Wearing a dhoti isn't something you can learn with some sleight of hand, says Kishore Singh.
Illustration: Uttam Ghosh/Rediff.com
Women say that draping a saree is easy, so wearing a dhoti should be a breeze, right?
A few years ago, having received some trendy lungis from an artist in Colombo, I had thought to wear them to parties in the unisex fashion that young fashionistas carry off so effortlessly. Unfortunately, it didn't go down well.
First, of course, was the trouble with the tying of the lungi itself.
How do you secure it sans pins, zips or buttons?
Google proved of little help because every time I breathed in, it would collapse around the ankles.
But a lot of lessons and some practice later, I was able to get it to stay as intended, though it required one to mince instead of walk.
"Hello," said a neighbour who spotted me outside the front door as I was leaving, "just out of your bath?"
"Er, no," I tried to explain, but he wouldn't stop smirking. Well, what did he know of fashion?
At the venue, the attendant who opened the door said I should deliver any supplies at the back gate.
My hostess, unmindful of any proprieties, asked if I'd mind going home to change, or she'd be happy to give me something from her husband's wardrobe -- surely I didn't mean to attend their party wearing a bedsheet?
I remember feeling hurt, but my wife simply whisked me out and away, putting an end to further sartorial experiments.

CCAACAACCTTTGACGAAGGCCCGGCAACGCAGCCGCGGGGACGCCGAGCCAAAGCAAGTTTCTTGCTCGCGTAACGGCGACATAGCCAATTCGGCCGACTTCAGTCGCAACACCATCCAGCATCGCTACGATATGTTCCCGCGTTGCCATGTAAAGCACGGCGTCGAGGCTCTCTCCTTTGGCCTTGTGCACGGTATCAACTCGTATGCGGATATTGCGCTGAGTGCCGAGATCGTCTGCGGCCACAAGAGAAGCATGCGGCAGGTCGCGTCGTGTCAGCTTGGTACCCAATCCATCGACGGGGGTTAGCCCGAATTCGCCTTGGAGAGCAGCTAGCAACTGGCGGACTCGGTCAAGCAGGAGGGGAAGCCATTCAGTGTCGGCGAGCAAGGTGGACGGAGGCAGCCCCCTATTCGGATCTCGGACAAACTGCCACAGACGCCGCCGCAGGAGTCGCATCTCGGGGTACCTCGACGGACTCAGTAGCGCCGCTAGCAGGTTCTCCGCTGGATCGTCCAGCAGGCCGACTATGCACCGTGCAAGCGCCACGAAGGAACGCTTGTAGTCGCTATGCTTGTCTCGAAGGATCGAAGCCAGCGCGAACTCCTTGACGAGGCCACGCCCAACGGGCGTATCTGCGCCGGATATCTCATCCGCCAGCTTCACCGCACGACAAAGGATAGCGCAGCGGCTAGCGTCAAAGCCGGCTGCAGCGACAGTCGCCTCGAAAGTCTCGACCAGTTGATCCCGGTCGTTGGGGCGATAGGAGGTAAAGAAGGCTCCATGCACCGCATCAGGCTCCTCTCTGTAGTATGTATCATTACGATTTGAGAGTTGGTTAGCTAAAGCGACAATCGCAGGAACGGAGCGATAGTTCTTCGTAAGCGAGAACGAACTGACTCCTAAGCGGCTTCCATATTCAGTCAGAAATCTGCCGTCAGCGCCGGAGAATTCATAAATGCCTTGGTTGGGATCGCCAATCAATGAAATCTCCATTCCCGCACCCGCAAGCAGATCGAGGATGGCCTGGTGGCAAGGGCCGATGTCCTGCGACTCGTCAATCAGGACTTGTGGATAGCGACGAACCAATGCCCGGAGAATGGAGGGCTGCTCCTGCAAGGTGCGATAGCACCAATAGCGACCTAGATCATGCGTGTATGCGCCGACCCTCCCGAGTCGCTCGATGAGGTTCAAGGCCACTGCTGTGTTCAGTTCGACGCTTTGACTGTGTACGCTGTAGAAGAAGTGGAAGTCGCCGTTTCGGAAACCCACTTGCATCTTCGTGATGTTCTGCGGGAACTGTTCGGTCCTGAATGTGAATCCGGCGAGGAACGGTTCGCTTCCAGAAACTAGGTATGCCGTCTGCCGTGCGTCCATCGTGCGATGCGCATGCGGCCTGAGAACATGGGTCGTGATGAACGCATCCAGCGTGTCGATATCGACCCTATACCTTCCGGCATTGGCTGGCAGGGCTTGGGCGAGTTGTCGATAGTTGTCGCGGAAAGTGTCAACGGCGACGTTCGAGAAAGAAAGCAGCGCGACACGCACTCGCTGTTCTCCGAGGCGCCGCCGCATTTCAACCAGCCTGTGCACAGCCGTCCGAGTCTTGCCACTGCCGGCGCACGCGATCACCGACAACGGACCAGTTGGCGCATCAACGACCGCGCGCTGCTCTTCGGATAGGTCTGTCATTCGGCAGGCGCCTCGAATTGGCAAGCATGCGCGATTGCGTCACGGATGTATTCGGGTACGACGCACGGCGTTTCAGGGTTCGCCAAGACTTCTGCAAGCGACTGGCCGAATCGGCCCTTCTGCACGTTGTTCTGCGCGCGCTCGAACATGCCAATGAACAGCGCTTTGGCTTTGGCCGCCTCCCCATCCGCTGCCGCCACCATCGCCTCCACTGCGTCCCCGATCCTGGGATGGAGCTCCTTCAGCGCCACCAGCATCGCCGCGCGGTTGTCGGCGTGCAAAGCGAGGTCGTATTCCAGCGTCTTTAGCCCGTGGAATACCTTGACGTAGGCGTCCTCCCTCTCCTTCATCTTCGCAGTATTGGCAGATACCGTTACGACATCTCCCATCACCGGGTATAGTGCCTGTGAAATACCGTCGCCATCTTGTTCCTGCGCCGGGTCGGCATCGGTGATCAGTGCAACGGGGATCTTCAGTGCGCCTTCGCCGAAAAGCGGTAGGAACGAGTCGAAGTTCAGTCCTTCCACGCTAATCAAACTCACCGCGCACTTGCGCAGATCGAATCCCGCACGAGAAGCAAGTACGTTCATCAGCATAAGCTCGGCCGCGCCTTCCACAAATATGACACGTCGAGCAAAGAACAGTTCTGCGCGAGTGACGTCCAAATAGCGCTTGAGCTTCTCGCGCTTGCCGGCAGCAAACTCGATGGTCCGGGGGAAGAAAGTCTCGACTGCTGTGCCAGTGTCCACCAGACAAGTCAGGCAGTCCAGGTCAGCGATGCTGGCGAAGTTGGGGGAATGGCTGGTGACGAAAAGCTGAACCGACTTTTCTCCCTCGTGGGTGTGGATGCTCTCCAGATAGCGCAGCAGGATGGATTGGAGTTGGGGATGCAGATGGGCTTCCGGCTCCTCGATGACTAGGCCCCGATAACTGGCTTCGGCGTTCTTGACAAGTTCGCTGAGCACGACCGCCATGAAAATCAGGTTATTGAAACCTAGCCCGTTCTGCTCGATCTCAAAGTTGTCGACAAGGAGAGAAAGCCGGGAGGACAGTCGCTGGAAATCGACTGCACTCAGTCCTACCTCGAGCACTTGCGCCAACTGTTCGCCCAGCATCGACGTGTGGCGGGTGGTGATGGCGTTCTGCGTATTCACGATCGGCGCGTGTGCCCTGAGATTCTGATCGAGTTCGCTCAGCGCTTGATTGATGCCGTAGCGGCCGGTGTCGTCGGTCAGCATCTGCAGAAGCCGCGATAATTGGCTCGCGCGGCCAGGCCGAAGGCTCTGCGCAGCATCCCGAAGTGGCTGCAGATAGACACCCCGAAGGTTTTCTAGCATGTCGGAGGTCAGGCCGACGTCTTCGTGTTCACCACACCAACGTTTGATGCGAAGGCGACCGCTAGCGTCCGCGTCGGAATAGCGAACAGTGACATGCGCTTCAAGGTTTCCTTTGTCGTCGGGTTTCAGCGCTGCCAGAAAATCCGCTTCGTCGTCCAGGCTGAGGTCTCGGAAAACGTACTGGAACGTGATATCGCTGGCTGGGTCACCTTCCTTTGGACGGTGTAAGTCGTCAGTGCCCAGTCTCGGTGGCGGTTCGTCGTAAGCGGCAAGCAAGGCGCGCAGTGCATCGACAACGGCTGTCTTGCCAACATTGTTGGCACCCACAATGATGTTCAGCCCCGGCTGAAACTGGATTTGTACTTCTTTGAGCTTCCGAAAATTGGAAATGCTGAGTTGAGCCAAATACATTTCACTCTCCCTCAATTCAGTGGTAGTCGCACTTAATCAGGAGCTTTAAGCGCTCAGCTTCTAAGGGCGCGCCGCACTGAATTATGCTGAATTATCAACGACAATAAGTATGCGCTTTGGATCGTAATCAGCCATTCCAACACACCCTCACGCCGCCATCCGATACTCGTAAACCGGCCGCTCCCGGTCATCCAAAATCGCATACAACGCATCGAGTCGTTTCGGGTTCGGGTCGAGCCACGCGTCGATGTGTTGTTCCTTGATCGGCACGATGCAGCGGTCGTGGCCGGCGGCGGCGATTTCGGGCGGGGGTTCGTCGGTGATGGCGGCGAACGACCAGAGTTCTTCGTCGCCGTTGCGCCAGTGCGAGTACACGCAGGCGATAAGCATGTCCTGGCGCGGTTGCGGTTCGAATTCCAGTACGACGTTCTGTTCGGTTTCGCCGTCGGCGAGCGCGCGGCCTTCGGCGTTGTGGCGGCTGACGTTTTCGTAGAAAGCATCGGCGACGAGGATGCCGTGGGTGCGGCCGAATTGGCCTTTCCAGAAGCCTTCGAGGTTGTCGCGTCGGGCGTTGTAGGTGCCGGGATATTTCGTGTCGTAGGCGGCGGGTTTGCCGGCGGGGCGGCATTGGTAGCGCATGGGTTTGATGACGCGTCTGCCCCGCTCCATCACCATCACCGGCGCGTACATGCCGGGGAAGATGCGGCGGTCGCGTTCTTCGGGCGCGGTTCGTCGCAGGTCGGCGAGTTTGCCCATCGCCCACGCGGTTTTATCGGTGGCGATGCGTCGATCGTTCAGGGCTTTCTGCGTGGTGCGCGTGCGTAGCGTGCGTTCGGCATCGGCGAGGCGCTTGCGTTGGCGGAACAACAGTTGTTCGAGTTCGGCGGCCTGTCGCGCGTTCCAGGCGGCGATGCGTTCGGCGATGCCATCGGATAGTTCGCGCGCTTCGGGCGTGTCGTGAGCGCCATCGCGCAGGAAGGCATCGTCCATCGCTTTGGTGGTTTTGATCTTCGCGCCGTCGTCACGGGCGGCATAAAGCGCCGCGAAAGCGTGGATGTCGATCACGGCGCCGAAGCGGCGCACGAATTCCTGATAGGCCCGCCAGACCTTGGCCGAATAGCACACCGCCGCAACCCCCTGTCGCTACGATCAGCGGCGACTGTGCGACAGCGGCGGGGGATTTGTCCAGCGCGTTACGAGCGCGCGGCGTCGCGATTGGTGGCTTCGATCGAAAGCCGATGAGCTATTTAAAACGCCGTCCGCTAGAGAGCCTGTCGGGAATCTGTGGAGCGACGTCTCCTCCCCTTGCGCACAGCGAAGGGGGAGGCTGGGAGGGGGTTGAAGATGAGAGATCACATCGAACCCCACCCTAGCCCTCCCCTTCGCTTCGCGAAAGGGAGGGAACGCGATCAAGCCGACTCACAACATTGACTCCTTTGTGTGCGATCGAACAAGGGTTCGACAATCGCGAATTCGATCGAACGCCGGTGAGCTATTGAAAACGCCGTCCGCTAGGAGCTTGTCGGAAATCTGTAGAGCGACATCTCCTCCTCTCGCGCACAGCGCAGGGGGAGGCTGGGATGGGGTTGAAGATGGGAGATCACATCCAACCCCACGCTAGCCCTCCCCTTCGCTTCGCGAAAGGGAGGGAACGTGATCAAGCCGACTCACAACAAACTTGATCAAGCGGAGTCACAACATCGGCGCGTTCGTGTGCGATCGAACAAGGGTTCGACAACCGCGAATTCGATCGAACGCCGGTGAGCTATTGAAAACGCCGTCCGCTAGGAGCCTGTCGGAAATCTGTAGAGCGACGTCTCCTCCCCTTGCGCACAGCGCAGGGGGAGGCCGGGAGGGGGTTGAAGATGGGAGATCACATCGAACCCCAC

Now, in Bikaner, it was demanded that I wear a dhoti for a ceremony.
I tried to opt out, but there was a clear deterrence for offenders, and compliance was easier, given the circumstances.
A new dhoti was procured, but what was one to do with the thing?
Wrapping it around one's waist brought back memories of the wretched lungi; besides, it was way too long for that.
I knew one end went in between the legs, and another was tucked in somewhere, but how? Where?
The trouble with draping it meant you could no longer tuck it in between the legs; and if you didn't tuck it between the legs, all you had was a length of fabric without the foggiest idea of what to do with it.
A cousin was called to help. There's something humbling about having to drop your trousers in front of someone you'd kicked for being a brat so many years ago.
And here he was now, knotting bits, twirling ends, creating swirls, arranging folds, till it all came beautifully together, a wearable pair of pants without a stitch in it.
The ends were all tucked in, providing a plumage at the back.
"You should wear it more often," he laughed, "Of course you'll have to treat me each time," because -- I agreed -- it wasn't something I could learn with some sleight of hand.
All gussied up in its transparent folds, keeping it intact was another matter altogether.
How is one to walk in a dhoti? Certainly not stride -- where the danger of it loosening and falling apart is high -- it meant, well, not quite gliding, but a sort of rolling walk that required mastering.
Walk too fast and you risked tripping over its edges that curled over the toes.
Sitting on a cushion on the floor meant having the tucked-in end bite viciously into the skin.
Sit on a chair and you inadvertently chanced flashing an uncovered leg -- not the most gentlemanly thing to do.
I think I'll be stick to pants, pyjamas and shorts for now.